Simple file storage solution

Discussion in 'NZ Computing' started by Rats, Oct 26, 2009.

  1. Rats

    Rats Guest

    Hi,

    I'm after a simple method for storing my vast number of media files.
    Currently I have 2 hard drives totalling 1TB in my main computer but I
    am looking at buying more drives and setting up a remote storage
    system accessible via my home network.

    Requirements
    1. Accessible 24/7
    2. Low power consumption

    The simplest and probably cheapest solution would be to buy an old
    computer, install linux and plug in the hard drives. Wham you have
    yourself a file server. Disadvantages of this would still be power
    consumption as having a computer running 24/7 is expensive.

    Another option is to get a proper NAS device. These are designed
    specifically for this purpose along with good power consumption and
    allows for cool features like redundancy and hot swappable drives. The
    down side is these devices cost a packet.

    Any other suggestions?
     
    Rats, Oct 26, 2009
    #1
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  2. Rats

    Rats Guest

    On Oct 27, 3:19 pm, "geoff" <> wrote:
    > Rats wrote:
    > > Hi,

    >
    > > I'm after a simple method for storing my vast number of media files.
    > > Currently I have 2 hard drives totalling 1TB in my main computer but I
    > > am looking at buying more drives and setting up a remote storage
    > > system accessible via my home network.

    >
    > > Requirements
    > > 1. Accessible 24/7
    > > 2. Low power consumption

    >
    > > The simplest and probably cheapest solution would be to buy an old
    > > computer, install linux and plug in the hard drives. Wham you have
    > > yourself a file server. Disadvantages of this would still be power
    > > consumption as having a computer running 24/7 is expensive.

    >
    > > Another option is to get a proper NAS device. These are designed
    > > specifically for this purpose along with good power consumption and
    > > allows for cool features like redundancy and hot swappable drives. The
    > > down side is these devices cost a packet.

    >
    > > Any other suggestions?

    >
    > Given that stand-alone network drives are now cheap and nearly
    > 'commonplace', that would be an option.
    >
    > Another easy would be a USB ( or ESATA) drive hooked onto an 'always on' PC,
    > and shared for that purpose.
    >
    > geoff


    Hmm, the only one reasonably priced was the linksys nas200. This is
    quite a good unit given it has 2 bays. However it lacks a gigabit lan
    connection. Not too sure why given this is the standard these days.
     
    Rats, Oct 27, 2009
    #2
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  3. Rats

    J Brockley Guest

    "Rats" <> wrote in message
    news:...
    > Hi,
    >
    > I'm after a simple method for storing my vast number of media files.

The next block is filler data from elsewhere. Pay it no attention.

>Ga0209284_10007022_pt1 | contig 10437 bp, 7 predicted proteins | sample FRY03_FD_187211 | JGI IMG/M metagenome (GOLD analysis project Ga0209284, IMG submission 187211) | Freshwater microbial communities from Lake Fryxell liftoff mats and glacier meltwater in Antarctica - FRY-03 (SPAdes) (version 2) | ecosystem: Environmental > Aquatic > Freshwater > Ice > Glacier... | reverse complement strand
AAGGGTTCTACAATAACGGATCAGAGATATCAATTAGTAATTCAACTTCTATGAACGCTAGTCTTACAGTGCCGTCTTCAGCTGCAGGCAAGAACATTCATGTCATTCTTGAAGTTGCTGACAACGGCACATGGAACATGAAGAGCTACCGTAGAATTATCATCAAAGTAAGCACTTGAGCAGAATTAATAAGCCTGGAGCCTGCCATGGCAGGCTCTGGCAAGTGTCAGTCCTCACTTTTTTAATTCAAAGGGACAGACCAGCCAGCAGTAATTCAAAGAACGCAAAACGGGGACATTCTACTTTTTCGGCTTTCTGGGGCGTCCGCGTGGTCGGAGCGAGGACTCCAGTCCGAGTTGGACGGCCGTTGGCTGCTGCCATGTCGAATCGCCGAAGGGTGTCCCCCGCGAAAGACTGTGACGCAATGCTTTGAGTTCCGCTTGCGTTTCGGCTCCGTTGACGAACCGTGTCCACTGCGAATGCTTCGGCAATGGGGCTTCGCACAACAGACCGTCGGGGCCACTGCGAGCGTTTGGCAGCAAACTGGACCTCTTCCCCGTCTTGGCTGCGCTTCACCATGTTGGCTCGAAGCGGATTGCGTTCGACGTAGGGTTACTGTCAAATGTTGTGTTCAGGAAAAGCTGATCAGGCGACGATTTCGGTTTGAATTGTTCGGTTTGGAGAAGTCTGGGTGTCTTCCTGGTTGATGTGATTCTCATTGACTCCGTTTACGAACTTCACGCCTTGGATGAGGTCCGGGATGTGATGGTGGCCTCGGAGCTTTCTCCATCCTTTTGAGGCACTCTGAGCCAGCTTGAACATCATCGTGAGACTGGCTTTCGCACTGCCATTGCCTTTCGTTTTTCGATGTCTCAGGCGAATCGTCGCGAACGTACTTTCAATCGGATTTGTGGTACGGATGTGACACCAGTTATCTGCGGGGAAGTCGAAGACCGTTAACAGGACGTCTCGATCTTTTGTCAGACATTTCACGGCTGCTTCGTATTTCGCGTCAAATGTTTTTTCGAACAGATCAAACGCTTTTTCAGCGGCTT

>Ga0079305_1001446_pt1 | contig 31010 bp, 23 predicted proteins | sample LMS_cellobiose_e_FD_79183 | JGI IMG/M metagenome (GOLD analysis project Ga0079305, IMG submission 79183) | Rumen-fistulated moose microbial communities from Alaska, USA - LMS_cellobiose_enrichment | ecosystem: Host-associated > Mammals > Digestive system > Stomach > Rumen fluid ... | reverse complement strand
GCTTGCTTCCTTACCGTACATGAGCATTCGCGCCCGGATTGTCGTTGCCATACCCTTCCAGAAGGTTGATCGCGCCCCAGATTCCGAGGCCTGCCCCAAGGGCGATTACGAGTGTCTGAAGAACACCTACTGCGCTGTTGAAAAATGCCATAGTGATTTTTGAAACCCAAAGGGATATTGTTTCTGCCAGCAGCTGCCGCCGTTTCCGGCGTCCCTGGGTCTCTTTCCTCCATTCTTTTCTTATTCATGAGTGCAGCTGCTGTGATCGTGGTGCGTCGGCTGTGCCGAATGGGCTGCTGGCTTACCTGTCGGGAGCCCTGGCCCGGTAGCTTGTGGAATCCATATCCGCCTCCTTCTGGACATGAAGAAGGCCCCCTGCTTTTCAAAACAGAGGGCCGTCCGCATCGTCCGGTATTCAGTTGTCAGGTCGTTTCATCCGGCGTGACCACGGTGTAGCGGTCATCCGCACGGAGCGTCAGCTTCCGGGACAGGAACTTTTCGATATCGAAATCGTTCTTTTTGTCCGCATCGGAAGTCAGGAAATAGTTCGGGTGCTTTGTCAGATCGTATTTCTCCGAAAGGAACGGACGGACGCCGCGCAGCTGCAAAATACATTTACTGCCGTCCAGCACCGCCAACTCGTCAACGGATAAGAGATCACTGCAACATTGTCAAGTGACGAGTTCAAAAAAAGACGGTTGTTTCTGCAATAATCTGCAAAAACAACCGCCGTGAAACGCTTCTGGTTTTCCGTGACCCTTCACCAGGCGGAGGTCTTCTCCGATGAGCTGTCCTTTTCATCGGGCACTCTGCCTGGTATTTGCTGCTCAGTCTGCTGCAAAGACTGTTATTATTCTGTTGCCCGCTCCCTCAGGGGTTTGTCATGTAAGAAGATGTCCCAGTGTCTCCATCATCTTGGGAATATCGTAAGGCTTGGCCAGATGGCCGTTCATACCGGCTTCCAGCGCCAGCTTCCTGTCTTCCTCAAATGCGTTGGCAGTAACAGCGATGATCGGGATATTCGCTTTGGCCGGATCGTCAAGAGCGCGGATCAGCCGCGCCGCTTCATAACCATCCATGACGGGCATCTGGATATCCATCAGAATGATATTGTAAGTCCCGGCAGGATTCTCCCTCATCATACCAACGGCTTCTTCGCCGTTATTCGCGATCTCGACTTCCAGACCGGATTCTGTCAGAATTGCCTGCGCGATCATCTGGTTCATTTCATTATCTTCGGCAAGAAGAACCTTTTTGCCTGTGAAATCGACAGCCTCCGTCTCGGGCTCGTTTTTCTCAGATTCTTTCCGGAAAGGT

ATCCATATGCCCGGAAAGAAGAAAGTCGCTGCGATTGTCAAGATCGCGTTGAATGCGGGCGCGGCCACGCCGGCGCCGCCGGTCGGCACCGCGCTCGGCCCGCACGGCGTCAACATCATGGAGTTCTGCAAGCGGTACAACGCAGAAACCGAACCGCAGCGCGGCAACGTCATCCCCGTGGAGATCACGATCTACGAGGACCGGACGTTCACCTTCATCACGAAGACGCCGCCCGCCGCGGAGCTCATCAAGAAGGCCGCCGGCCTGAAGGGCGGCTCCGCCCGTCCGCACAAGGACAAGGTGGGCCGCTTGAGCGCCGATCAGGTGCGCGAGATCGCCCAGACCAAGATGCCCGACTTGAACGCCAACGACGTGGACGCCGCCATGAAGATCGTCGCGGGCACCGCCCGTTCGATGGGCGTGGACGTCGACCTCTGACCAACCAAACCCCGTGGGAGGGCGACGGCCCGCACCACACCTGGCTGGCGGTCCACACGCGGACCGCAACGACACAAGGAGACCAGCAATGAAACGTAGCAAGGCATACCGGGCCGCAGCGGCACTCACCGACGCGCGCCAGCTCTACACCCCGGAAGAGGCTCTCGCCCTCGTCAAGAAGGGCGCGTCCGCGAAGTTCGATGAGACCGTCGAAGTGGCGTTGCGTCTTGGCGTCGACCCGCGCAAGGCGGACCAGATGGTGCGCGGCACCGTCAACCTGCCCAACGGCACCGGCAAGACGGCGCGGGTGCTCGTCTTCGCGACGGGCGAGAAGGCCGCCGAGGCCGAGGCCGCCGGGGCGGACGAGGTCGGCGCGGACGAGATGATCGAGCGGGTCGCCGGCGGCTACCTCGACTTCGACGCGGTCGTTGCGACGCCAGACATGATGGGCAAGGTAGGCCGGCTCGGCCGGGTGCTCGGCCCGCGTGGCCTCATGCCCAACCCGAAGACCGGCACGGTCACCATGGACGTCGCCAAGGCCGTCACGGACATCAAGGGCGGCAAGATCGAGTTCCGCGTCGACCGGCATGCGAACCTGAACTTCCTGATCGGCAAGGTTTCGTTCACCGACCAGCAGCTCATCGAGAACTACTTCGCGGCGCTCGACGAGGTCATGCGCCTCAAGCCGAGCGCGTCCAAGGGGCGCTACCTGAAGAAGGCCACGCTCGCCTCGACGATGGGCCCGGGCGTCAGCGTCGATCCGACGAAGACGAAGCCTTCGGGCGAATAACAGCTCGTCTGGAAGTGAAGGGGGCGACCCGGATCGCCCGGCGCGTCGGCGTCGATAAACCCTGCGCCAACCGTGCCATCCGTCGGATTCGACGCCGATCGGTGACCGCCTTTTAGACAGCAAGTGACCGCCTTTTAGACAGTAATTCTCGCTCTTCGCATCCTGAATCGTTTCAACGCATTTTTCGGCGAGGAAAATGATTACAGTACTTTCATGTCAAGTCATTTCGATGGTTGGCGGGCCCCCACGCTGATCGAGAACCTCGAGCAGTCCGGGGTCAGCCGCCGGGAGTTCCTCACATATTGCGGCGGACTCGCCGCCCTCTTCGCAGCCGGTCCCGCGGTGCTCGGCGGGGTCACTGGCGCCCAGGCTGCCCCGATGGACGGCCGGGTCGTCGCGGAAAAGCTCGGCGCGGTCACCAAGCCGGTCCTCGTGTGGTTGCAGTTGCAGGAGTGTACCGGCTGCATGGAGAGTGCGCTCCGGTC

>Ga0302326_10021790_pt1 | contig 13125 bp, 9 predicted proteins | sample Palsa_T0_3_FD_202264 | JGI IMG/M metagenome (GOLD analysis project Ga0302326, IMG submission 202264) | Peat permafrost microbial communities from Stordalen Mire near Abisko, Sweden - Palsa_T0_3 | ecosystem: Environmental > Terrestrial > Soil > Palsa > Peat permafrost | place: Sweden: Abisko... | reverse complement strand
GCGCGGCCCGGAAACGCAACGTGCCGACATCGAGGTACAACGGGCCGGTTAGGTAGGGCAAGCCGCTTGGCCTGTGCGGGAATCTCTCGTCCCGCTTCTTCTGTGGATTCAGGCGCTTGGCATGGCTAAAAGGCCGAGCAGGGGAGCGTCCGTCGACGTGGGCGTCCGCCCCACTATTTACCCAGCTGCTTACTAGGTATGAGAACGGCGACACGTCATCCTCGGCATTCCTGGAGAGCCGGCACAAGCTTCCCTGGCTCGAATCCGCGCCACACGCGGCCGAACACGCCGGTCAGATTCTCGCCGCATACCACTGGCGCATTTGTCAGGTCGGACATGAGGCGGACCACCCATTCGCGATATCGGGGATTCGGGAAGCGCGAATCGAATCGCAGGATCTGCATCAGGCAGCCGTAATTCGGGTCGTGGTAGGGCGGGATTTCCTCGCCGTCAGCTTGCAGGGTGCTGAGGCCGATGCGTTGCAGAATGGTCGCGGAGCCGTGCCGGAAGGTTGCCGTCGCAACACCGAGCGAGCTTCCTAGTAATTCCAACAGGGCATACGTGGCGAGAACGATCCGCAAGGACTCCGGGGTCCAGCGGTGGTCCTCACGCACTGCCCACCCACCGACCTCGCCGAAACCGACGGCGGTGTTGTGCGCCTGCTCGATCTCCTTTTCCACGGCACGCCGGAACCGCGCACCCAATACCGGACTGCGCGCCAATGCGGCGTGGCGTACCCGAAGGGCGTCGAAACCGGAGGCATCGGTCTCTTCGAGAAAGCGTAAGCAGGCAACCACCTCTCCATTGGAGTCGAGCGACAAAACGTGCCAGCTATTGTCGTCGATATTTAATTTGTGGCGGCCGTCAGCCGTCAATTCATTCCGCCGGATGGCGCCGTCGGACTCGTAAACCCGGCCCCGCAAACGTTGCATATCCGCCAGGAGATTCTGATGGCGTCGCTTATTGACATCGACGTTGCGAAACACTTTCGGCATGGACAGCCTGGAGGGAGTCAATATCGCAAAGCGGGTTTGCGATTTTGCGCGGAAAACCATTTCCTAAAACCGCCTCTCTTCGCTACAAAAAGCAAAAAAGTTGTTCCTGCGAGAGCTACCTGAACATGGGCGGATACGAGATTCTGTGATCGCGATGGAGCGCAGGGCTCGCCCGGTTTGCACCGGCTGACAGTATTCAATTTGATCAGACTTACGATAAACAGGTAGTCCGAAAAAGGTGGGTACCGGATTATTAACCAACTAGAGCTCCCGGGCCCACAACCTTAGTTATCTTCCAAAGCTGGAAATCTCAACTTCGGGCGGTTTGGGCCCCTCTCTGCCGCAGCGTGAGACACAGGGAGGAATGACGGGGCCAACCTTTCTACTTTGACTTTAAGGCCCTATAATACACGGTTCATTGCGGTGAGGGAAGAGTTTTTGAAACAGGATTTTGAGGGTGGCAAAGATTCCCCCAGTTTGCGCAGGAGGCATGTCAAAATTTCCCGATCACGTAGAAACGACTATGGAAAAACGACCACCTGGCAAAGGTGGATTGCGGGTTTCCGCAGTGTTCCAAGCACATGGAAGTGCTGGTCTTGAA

> Currently I have 2 hard drives totalling 1TB in my main computer but I
    > am looking at buying more drives and setting up a remote storage
    > system accessible via my home network.
    >
    > Requirements
    > 1. Accessible 24/7
    > 2. Low power consumption
    >
    > The simplest and probably cheapest solution would be to buy an old
    > computer, install linux and plug in the hard drives. Wham you have
    > yourself a file server. Disadvantages of this would still be power
    > consumption as having a computer running 24/7 is expensive.
    >
    > Another option is to get a proper NAS device. These are designed
    > specifically for this purpose along with good power consumption and
    > allows for cool features like redundancy and hot swappable drives. The
    > down side is these devices cost a packet.
    >
    > Any other suggestions?


    Don't think there is a cheap and also low power no hassle way.
    RAIDON 2 BAY SATA GIGABIT LAN RAID EXTERNAL ENCLOSURE can be had for
    $299+gst
    Strangely enough this is one area that has gone up in price, I bought a
    DLINK over a year ago for $270 but these are now around $400. Should have
    got 4 bay one given the way prices have gone up.
     
    J Brockley, Oct 27, 2009
    #3
  4. Rats

    Ray Greene Guest

    On Mon, 26 Oct 2009 20:03:41 -0700 (PDT), Rats
    <> wrote:
    >
    >Hmm, the only one reasonably priced was the linksys nas200. This is
    >quite a good unit given it has 2 bays. However it lacks a gigabit lan
    >connection. Not too sure why given this is the standard these days.


    These little NAS boxes are pretty slow and even with a gigabit port
    they won't go anywhere near that fast. The CPU just isn't up to it.

    My current favourite solution is a PC full of hard drives and running
    FreeNAS. It's FreeBSD on a live CD set up for NAS use. Minimal
    configuration and a tidy web interface.
    I don't have any ideas on power saving though.

    --
    Ray Greene
     
    Ray Greene, Oct 27, 2009
    #4
  5. Rats

    EMB Guest

    Ray Greene wrote:
    > On Mon, 26 Oct 2009 20:03:41 -0700 (PDT), Rats
    > <> wrote:
    >> Hmm, the only one reasonably priced was the linksys nas200. This is
    >> quite a good unit given it has 2 bays. However it lacks a gigabit lan
    >> connection. Not too sure why given this is the standard these days.

    >
    > These little NAS boxes are pretty slow and even with a gigabit port
    > they won't go anywhere near that fast. The CPU just isn't up to it.
    >